David Schindel: DNA barcodes for seafood

High-priced fish are often mislabeled – sometimes accidentally, sometimes not – David Schindel says. DNA barcoding will ensure quality and authenticity in the fish you eat.

A new technology will help you ensure that the fish on your plate is what it’s supposed to be. It’s called a DNA barcode. Using your cellphone, you’ll be able to scan a barcode on a restaurant menu. Where was it fished? What fisherman caught this? When it was caught? Was it tested? Does this fisherman have a good record of authentic labeling? EarthSky spoke with David Schindel of the Smithsonian Institution about DNA barcodes. Schindel heads the Consortium for the Barcode of Life, an international project that aims to make a digital library of all life by collecting snippets of DNA. This interview is part of a special EarthSky series, Feeding the Future, produced in partnership with Fast Company and sponsored by Dow.

David Schindel at the fish market.

What are DNA barcodes?

DNA barcodes are DNA sequence data records taken from the same portion of the genome of all organisms that are sampled. They’re linked to the specimen that gave the tissue that was sequenced.

These records go into GenBank – a U.S. National Institutes of Health gigantic gene sequence database. It’s partnered with a similar large database in the UK for Europe, the European Molecular Biological Lab and the DNA Databank of Japan. All three of these big databases hold DNA barcode records.

But basically, a DNA barcode is a sheet of data. You can fit the data on one page. The core of it is the name of the species and a sequence of about 650 letters that we think of as the signature of that species.

Tell us how these DNA barcodes are being used in the food industry and restaurants.

One area is seafood. I think we’re all aware of the tremendous pressure that’s being put on seafood stock. I should include freshwater stock, both fin fish and invertebrates such as clams, mussels, lobsters and crabs. As we fish more and more of these supplies down, there’s pressure to find substitutions.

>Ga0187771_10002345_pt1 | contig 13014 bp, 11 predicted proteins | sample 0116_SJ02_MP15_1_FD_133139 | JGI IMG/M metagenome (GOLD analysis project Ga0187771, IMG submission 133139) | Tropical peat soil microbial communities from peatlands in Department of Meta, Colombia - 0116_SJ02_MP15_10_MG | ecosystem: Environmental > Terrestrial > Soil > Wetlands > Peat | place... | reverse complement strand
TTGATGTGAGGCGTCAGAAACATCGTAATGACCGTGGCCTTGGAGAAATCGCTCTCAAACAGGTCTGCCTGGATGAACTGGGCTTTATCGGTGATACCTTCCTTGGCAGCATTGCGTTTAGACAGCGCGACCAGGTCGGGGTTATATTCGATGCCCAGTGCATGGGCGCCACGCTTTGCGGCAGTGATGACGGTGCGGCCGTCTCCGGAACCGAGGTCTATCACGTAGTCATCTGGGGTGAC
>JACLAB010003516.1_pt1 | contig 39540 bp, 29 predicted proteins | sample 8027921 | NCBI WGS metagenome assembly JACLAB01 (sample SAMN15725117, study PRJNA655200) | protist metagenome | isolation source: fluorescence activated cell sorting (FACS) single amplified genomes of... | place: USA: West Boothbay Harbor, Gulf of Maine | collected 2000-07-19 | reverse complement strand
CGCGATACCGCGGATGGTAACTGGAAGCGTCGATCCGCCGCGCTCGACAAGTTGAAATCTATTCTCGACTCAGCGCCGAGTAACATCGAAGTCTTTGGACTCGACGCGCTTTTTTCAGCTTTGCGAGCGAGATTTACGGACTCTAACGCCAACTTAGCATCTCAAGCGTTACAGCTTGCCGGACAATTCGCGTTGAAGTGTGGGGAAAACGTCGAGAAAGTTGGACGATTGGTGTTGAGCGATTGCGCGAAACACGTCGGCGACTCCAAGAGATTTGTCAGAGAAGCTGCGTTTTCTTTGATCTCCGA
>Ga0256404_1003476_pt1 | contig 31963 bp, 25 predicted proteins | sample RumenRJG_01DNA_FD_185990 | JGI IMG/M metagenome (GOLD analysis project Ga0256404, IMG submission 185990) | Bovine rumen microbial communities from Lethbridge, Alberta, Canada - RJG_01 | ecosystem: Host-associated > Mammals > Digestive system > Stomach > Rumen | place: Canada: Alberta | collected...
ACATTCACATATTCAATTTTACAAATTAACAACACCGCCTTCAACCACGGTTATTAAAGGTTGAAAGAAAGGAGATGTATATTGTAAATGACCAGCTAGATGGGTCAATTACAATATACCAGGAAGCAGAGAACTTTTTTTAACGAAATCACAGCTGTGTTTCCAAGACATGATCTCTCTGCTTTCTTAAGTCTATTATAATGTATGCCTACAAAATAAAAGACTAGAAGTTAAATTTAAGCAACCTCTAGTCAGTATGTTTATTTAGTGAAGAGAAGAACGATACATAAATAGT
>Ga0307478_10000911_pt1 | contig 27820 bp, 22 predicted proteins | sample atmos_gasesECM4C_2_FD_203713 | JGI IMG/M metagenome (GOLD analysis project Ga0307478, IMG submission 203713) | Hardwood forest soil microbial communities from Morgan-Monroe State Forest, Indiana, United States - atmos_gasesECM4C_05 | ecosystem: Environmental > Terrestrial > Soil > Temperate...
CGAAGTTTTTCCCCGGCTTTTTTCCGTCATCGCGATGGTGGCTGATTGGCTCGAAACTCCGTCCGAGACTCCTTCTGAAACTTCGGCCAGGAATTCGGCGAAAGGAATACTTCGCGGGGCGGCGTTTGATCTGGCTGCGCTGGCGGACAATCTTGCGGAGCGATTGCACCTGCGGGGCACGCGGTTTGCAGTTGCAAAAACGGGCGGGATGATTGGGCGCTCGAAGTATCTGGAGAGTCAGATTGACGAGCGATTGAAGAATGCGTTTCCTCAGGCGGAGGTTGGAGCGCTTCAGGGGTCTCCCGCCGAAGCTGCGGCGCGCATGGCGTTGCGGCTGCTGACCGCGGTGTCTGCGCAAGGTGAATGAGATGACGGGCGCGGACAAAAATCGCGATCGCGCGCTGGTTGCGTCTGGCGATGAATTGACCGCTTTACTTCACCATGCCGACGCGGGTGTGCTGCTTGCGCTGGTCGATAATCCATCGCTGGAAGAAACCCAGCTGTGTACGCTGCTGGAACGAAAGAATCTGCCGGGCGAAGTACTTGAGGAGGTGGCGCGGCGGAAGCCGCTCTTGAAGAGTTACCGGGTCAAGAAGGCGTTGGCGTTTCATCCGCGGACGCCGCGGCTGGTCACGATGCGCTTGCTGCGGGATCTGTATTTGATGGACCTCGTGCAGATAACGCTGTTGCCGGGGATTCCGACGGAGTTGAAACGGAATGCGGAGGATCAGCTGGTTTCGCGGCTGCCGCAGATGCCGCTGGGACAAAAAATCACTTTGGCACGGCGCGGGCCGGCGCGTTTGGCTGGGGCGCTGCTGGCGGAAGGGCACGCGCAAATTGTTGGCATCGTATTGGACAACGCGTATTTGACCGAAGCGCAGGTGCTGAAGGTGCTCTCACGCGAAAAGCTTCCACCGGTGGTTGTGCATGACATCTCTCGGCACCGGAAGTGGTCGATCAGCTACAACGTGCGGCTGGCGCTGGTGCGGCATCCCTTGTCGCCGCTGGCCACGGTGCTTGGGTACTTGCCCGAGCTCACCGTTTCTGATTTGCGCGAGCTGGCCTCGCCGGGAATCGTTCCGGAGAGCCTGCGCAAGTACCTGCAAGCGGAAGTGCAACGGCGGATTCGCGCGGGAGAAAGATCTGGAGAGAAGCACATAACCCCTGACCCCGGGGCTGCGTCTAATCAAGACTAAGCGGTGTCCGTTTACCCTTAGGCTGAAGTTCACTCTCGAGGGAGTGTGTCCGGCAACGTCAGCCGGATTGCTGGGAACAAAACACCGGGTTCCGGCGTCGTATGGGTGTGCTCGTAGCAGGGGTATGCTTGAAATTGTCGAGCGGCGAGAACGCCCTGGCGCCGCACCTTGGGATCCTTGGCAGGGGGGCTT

That is, there’s pressure to substitute a high-value species with something cheaper or farm-raised – a look-a-like that will not be detected by usual means – and to sell it at a high price.

There’s another pressure, which is really very unfortunate, and that is to fish protected species, which are already endangered and should not be harvested under any circumstances Selling protected species with fraudulent labeling as a legal species is one way of generating income.

DNA barcode

DNA barcoding is a very straightforward way of testing this.

Right now, most of the barcoding is being done in academic research institutions and in government labs. But here’s how it would work for consumers. Think about a supply chain of fish. First, fishermen bring fish on shore. Most of the time, the fish has its skin and head still on, and it’s sold as a whole fish. But increasingly, as the fishing industry becomes industrialized, the fish are processed on-boat and they come ashore as fillets. Once the skin and head is off the fish, it can be very difficult to identify the species.

Now think about what you could do with DNA barcoding. Then, when fish filets come ashore, an organization or an agency like the Food and Drug Administration might take samples on some random or focused basis. And in a few hours, you could have identification of everything that was sampled.